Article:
Since we were so close, it is amazing how powerful nature really is.
So, more views from the top.
A frozen crater, covered in ice on top, but boiling in the bottom under the ground. The expression of "Hell freezes over" has come to mind more then once:)
And more scenery featuring mud pits, they may look cold, but they are boiling.
Next stop - Krapla and sulphurous boiling mud. It looks better on camera, I swear!
Yes, I am a dreadful, lazy person, but I have an excuse, sort of - work has been busy.
So without further ado, my recount of a short trip to Iceland.
NB: All pictures are behind the cut except the first one, which is a link. Almost all of them are 1024x768. I had taken a few with the slightly higher resolution of 1600x1200, but most should be 1024x768. That is why I did not specify the image size in the info box.
There is only one flight from Copenhagen to Reykjavik on Saturday. The trip is only 3 hours long, but as a side note, I'd like to gush about Air Iceland a bit. I have been traveling fairly extensively recently and unfortunately, work does not allow me to take higher then economy class for European flights. However, everyone knows economy flights, no leg room, no side room and a privledge to sit VERY closely to a total stranger for several hours. To my surprise, there was actually quite a bit more leg room then in any other airline I have flown before and I have flown quite a few now. Perhaps. not enough for a very tall person, but certainly more comfortable.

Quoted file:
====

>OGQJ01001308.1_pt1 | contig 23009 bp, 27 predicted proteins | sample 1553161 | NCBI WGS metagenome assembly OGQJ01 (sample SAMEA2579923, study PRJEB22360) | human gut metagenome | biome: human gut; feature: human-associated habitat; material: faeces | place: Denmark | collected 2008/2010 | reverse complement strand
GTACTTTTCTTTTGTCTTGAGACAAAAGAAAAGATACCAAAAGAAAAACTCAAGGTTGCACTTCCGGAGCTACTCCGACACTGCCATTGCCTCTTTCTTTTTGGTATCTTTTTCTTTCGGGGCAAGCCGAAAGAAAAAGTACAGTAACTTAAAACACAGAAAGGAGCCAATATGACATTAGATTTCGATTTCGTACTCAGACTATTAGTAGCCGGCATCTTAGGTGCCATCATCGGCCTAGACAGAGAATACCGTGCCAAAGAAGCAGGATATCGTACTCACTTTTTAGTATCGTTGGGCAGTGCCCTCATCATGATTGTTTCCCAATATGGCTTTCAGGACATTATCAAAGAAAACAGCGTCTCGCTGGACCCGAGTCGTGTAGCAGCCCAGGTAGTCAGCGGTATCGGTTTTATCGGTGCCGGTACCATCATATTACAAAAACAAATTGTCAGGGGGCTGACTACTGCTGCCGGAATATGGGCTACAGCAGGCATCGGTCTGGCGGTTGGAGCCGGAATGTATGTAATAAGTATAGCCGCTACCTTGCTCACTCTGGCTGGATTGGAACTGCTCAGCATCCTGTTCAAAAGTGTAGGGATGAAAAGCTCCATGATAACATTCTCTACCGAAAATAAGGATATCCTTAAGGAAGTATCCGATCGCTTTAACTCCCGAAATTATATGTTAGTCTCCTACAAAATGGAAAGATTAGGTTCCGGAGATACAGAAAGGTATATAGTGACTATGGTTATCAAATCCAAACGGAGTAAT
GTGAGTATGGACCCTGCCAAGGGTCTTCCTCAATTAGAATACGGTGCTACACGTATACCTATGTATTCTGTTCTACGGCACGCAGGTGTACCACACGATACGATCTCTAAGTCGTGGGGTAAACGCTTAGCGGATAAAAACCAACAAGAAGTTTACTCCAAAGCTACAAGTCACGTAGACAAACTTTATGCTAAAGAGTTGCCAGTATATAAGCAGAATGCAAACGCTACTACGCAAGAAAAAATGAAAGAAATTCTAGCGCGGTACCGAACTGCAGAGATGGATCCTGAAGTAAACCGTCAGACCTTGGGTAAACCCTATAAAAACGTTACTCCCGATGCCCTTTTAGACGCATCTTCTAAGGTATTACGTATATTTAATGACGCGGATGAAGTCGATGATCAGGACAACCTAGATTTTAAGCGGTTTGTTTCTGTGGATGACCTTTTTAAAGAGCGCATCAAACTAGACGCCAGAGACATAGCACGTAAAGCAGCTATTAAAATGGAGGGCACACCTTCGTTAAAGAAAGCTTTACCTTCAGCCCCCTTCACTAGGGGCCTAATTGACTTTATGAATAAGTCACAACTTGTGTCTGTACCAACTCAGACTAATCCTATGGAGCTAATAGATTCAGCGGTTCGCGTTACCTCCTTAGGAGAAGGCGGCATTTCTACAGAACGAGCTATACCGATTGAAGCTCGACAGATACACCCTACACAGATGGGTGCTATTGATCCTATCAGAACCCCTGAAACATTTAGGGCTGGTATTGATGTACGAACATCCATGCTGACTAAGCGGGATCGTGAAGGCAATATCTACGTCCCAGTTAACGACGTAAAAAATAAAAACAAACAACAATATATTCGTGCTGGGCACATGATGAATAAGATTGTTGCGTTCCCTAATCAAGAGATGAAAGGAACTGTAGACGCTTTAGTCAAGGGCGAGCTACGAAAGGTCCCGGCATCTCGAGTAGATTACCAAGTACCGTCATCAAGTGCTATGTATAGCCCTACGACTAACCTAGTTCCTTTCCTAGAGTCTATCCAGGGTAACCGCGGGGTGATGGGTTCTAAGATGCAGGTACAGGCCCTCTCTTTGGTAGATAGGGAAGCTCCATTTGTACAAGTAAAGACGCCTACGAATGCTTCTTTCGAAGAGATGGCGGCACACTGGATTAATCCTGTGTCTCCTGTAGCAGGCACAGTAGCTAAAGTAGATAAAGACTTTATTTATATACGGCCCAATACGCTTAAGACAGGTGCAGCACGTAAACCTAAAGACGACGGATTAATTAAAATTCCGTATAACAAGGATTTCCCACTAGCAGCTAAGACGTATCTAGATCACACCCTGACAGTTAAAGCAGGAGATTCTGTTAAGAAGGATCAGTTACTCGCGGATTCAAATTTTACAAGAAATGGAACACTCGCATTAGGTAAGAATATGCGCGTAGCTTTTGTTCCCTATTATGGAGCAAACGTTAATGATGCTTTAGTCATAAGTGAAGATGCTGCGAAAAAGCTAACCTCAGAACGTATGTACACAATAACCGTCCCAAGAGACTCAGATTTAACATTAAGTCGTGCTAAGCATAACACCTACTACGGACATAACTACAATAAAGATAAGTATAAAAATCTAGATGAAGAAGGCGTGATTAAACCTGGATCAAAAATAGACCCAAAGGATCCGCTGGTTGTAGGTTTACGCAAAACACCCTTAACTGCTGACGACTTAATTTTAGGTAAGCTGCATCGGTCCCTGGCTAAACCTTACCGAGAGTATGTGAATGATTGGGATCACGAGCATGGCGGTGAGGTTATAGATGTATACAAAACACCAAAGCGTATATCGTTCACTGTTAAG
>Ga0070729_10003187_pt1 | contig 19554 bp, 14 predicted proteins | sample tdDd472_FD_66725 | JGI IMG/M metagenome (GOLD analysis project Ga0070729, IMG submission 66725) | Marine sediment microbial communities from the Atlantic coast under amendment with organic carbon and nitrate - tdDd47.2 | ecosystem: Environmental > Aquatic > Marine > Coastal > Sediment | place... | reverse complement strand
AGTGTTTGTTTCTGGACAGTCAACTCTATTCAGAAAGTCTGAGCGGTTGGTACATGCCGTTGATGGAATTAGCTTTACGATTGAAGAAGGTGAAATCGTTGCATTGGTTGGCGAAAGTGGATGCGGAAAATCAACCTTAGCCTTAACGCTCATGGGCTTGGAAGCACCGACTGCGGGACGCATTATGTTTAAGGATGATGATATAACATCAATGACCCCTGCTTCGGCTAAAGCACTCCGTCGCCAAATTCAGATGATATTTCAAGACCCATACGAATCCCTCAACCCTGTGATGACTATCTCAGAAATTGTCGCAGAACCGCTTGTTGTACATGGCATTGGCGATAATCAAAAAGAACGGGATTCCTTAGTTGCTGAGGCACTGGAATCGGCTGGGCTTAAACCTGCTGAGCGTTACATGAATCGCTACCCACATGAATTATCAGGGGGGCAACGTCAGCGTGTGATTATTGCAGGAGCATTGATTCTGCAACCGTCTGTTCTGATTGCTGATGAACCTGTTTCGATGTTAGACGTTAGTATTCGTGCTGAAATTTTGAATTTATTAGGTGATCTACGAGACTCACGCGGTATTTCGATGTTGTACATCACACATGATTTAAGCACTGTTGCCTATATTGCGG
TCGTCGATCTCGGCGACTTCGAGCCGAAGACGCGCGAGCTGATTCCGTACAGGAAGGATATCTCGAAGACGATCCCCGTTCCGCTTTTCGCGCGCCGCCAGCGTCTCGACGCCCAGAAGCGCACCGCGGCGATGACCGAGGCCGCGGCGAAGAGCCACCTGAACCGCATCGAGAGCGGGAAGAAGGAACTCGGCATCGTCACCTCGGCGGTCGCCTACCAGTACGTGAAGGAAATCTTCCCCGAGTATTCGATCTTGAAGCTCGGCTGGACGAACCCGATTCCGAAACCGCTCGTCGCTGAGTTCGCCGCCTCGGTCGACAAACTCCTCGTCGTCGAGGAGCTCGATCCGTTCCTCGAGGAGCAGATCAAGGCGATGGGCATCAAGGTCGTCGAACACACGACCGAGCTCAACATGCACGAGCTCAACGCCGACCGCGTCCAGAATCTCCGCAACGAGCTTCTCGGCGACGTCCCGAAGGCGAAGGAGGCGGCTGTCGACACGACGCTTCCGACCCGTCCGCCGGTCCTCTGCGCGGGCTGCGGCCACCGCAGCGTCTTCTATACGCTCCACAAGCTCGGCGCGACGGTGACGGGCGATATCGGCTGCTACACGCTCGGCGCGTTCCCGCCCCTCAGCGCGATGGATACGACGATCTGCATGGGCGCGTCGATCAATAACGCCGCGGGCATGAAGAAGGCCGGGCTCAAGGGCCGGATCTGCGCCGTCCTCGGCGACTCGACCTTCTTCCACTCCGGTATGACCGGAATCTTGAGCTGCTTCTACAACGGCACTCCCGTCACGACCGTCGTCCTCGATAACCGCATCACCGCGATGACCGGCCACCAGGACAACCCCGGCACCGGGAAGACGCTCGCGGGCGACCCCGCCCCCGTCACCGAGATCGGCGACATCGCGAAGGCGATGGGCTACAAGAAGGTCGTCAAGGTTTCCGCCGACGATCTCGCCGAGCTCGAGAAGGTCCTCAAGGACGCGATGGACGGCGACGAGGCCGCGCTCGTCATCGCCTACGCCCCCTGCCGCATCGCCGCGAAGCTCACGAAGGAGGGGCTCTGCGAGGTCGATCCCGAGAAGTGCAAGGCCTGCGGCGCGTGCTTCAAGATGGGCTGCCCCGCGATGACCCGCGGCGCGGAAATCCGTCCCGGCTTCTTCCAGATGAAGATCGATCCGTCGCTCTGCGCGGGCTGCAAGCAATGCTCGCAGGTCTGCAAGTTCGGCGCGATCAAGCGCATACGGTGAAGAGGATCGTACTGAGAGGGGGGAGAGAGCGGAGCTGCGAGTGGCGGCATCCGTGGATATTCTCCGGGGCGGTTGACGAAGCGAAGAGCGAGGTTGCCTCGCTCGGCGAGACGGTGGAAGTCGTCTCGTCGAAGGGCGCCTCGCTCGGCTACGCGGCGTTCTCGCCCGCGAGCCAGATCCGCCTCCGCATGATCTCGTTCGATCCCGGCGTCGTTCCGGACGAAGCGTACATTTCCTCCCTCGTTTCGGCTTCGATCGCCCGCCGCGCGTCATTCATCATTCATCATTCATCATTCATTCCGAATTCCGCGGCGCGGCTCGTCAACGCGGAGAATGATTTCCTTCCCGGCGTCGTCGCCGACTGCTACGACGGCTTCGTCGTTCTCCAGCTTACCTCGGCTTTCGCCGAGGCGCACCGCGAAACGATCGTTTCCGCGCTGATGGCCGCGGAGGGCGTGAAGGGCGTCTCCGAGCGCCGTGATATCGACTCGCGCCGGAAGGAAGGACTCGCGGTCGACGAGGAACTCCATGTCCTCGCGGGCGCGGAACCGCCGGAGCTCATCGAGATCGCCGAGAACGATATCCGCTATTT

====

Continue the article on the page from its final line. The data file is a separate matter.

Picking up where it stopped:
Anyhow, The airport, Keflavik is about an hour away from the city. The bus ride introduced me to the beautiful frozen landscapes of Iceland. Unfortunately, it was slowly getting dark and one thing my camera does not do well is taking pictures in the dark, even with the night-mode enabled.
view from the hotel
The hotel is near the central street, however opposite the hotel, is an old-style bookshop. You know the ones, full of books crowding the small space, remeniscent of the 70's spy novel for agent-to-agent meetup. It is run by an elderly gentelman, who barely spoke English.
Down the road from the hotel, the view is breathtaking and my camera simply cannot do it justice.
Still down the road, the view of the harbour.
The next day, I flew down to Akureyri, the most northern town in Iceland. Whilst on the plane, I managed to snatch a few pics of the ground below.
I did a few more snapshots until we landed here, in the tiny airport on this runway.